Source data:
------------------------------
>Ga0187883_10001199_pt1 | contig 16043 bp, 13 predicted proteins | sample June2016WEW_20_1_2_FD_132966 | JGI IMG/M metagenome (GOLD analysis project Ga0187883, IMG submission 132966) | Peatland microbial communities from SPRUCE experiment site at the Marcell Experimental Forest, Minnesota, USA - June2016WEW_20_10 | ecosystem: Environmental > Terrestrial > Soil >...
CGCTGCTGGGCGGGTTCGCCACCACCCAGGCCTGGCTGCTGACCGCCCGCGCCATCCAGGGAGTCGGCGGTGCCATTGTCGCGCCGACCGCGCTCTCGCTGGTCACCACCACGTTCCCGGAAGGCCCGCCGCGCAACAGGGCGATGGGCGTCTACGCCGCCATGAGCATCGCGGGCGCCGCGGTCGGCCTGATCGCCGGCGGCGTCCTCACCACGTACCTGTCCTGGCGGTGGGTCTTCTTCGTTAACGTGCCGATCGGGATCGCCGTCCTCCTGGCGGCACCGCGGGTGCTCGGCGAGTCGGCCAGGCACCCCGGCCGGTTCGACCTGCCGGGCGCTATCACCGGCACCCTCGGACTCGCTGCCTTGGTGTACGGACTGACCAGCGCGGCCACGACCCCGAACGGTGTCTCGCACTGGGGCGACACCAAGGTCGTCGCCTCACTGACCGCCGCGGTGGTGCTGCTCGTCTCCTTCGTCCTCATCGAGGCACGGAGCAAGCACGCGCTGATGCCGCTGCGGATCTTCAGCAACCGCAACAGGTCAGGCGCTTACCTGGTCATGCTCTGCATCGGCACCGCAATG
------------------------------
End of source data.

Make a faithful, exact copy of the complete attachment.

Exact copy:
>Ga0187883_10001199_pt1 | contig 16043 bp, 13 predicted proteins | sample June2016WEW_20_1_2_FD_132966 | JGI IMG/M metagenome (GOLD analysis project Ga0187883, IMG submission 132966) | Peatland microbial communities from SPRUCE experiment site at the Marcell Experimental Forest, Minnesota, USA - June2016WEW_20_10 | ecosystem: Environmental > Terrestrial > Soil >...
CGCTGCTGGGCGGGTTCGCCACCACCCAGGCCTGGCTGCTGACCGCCCGCGCCATCCAGGGAGTCGGCGGTGCCATTGTCGCGCCGACCGCGCTCTCGCTGGTCACCACCACGTTCCCGGAAGGCCCGCCGCGCAACAGGGCGATGGGCGTCTACGCCGCCATGAGCATCGCGGGCGCCGCGGTCGGCCTGATCGCCGGCGGCGTCCTCACCACGTACCTGTCCTGGCGGTGGGTCTTCTTCGTTAACGTGCCGATCGGGATCGCCGTCCTCCTGGCGGCACCGCGGGTGCTCGGCGAGTCGGCCAGGCACCCCGGCCGGTTCGACCTGCCGGGCGCTATCACCGGCACCCTCGGACTCGCTGCCTTGGTGTACGGACTGACCAGCGCGGCCACGACCCCGAACGGTGTCTCGCACTGGGGCGACACCAAGGTCGTCGCCTCACTGACCGCCGCGGTGGTGCTGCTCGTCTCCTTCGTCCTCATCGAGGCACGGAGCAAGCACGCGCTGATGCCGCTGCGGATCTTCAGCAACCGCAACAGGTCAGGCGCTTACCTGGTCATGCTCTGCATCGGCACCGCAATG